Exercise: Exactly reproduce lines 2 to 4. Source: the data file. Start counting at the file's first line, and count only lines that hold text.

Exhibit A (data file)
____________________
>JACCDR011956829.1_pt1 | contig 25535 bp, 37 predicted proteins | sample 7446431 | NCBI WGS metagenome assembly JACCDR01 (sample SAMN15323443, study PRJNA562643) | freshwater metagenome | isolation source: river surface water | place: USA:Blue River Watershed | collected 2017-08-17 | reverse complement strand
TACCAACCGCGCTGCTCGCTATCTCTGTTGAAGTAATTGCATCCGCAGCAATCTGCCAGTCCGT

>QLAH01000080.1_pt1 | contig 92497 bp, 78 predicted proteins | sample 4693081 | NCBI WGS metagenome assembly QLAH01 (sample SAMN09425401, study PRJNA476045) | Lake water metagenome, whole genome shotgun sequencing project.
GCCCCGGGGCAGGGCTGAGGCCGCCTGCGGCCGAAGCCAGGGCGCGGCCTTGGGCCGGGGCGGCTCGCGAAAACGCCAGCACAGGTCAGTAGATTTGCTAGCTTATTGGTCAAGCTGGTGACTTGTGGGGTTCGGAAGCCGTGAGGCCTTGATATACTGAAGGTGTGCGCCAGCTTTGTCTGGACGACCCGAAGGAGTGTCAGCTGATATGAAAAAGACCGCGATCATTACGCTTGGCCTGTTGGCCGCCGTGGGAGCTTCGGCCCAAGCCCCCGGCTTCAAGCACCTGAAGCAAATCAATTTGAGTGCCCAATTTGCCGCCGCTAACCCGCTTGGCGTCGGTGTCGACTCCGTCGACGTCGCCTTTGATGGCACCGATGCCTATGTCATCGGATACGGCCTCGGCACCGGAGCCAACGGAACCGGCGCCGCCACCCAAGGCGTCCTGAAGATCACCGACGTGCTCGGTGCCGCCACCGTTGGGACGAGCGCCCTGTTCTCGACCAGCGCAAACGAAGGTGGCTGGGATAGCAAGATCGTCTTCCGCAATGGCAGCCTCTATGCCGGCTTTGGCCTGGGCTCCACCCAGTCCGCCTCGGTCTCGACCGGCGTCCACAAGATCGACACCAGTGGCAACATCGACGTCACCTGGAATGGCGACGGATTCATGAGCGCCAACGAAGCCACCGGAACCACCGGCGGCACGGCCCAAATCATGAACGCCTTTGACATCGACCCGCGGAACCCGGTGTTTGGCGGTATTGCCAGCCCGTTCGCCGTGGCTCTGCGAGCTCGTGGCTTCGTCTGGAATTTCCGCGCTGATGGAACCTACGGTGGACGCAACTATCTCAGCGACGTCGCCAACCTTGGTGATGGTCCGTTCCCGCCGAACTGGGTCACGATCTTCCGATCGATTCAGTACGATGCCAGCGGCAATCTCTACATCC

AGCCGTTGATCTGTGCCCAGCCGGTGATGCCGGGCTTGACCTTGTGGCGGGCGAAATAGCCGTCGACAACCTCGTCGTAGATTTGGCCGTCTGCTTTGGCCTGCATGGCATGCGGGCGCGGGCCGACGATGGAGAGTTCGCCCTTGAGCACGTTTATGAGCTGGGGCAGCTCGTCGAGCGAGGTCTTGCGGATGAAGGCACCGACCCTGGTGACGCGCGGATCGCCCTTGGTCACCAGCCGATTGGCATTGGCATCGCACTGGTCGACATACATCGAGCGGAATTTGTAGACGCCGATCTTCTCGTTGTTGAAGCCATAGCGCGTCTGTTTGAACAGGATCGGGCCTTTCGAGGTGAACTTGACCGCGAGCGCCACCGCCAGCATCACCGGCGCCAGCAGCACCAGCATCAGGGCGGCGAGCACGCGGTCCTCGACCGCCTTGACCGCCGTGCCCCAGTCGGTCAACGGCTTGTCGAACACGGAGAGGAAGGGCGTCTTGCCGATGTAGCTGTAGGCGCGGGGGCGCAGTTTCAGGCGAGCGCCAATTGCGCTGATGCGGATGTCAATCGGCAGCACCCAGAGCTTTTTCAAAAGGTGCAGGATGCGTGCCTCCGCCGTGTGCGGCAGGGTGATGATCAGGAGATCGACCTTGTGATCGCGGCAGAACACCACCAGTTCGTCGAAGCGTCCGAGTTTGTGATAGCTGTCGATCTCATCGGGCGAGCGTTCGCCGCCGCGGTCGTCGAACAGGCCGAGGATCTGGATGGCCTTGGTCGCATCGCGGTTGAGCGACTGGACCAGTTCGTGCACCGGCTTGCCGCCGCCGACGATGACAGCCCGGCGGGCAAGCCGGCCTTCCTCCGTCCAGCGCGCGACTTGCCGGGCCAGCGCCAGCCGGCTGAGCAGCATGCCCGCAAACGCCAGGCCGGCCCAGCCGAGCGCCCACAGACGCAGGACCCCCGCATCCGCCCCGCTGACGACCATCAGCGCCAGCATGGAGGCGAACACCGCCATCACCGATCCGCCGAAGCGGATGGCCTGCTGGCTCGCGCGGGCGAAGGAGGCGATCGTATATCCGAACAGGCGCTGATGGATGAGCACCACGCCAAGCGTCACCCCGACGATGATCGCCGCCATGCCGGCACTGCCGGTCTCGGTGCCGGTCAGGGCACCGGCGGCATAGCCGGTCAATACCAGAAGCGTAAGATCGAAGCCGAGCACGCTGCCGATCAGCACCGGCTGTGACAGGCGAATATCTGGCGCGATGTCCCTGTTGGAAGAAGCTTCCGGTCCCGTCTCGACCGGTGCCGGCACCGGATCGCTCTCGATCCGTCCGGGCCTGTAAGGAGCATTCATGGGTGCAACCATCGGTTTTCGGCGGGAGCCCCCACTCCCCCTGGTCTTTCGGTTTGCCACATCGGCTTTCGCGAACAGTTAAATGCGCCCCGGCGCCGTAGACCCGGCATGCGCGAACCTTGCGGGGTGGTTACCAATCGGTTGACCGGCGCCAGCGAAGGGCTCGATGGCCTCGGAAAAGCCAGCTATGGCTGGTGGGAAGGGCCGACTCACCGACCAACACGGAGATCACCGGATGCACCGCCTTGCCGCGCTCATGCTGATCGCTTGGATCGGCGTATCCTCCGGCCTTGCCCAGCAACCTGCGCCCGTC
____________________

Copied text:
TACCAACCGCGCTGCTCGCTATCTCTGTTGAAGTAATTGCATCCGCAGCAATCTGCCAGTCCGT

>QLAH01000080.1_pt1 | contig 92497 bp, 78 predicted proteins | sample 4693081 | NCBI WGS metagenome assembly QLAH01 (sample SAMN09425401, study PRJNA476045) | Lake water metagenome, whole genome shotgun sequencing project.
GCCCCGGGGCAGGGCTGAGGCCGCCTGCGGCCGAAGCCAGGGCGCGGCCTTGGGCCGGGGCGGCTCGCGAAAACGCCAGCACAGGTCAGTAGATTTGCTAGCTTATTGGTCAAGCTGGTGACTTGTGGGGTTCGGAAGCCGTGAGGCCTTGATATACTGAAGGTGTGCGCCAGCTTTGTCTGGACGACCCGAAGGAGTGTCAGCTGATATGAAAAAGACCGCGATCATTACGCTTGGCCTGTTGGCCGCCGTGGGAGCTTCGGCCCAAGCCCCCGGCTTCAAGCACCTGAAGCAAATCAATTTGAGTGCCCAATTTGCCGCCGCTAACCCGCTTGGCGTCGGTGTCGACTCCGTCGACGTCGCCTTTGATGGCACCGATGCCTATGTCATCGGATACGGCCTCGGCACCGGAGCCAACGGAACCGGCGCCGCCACCCAAGGCGTCCTGAAGATCACCGACGTGCTCGGTGCCGCCACCGTTGGGACGAGCGCCCTGTTCTCGACCAGCGCAAACGAAGGTGGCTGGGATAGCAAGATCGTCTTCCGCAATGGCAGCCTCTATGCCGGCTTTGGCCTGGGCTCCACCCAGTCCGCCTCGGTCTCGACCGGCGTCCACAAGATCGACACCAGTGGCAACATCGACGTCACCTGGAATGGCGACGGATTCATGAGCGCCAACGAAGCCACCGGAACCACCGGCGGCACGGCCCAAATCATGAACGCCTTTGACATCGACCCGCGGAACCCGGTGTTTGGCGGTATTGCCAGCCCGTTCGCCGTGGCTCTGCGAGCTCGTGGCTTCGTCTGGAATTTCCGCGCTGATGGAACCTACGGTGGACGCAACTATCTCAGCGACGTCGCCAACCTTGGTGATGGTCCGTTCCCGCCGAACTGGGTCACGATCTTCCGATCGATTCAGTACGATGCCAGCGGCAATCTCTACATCC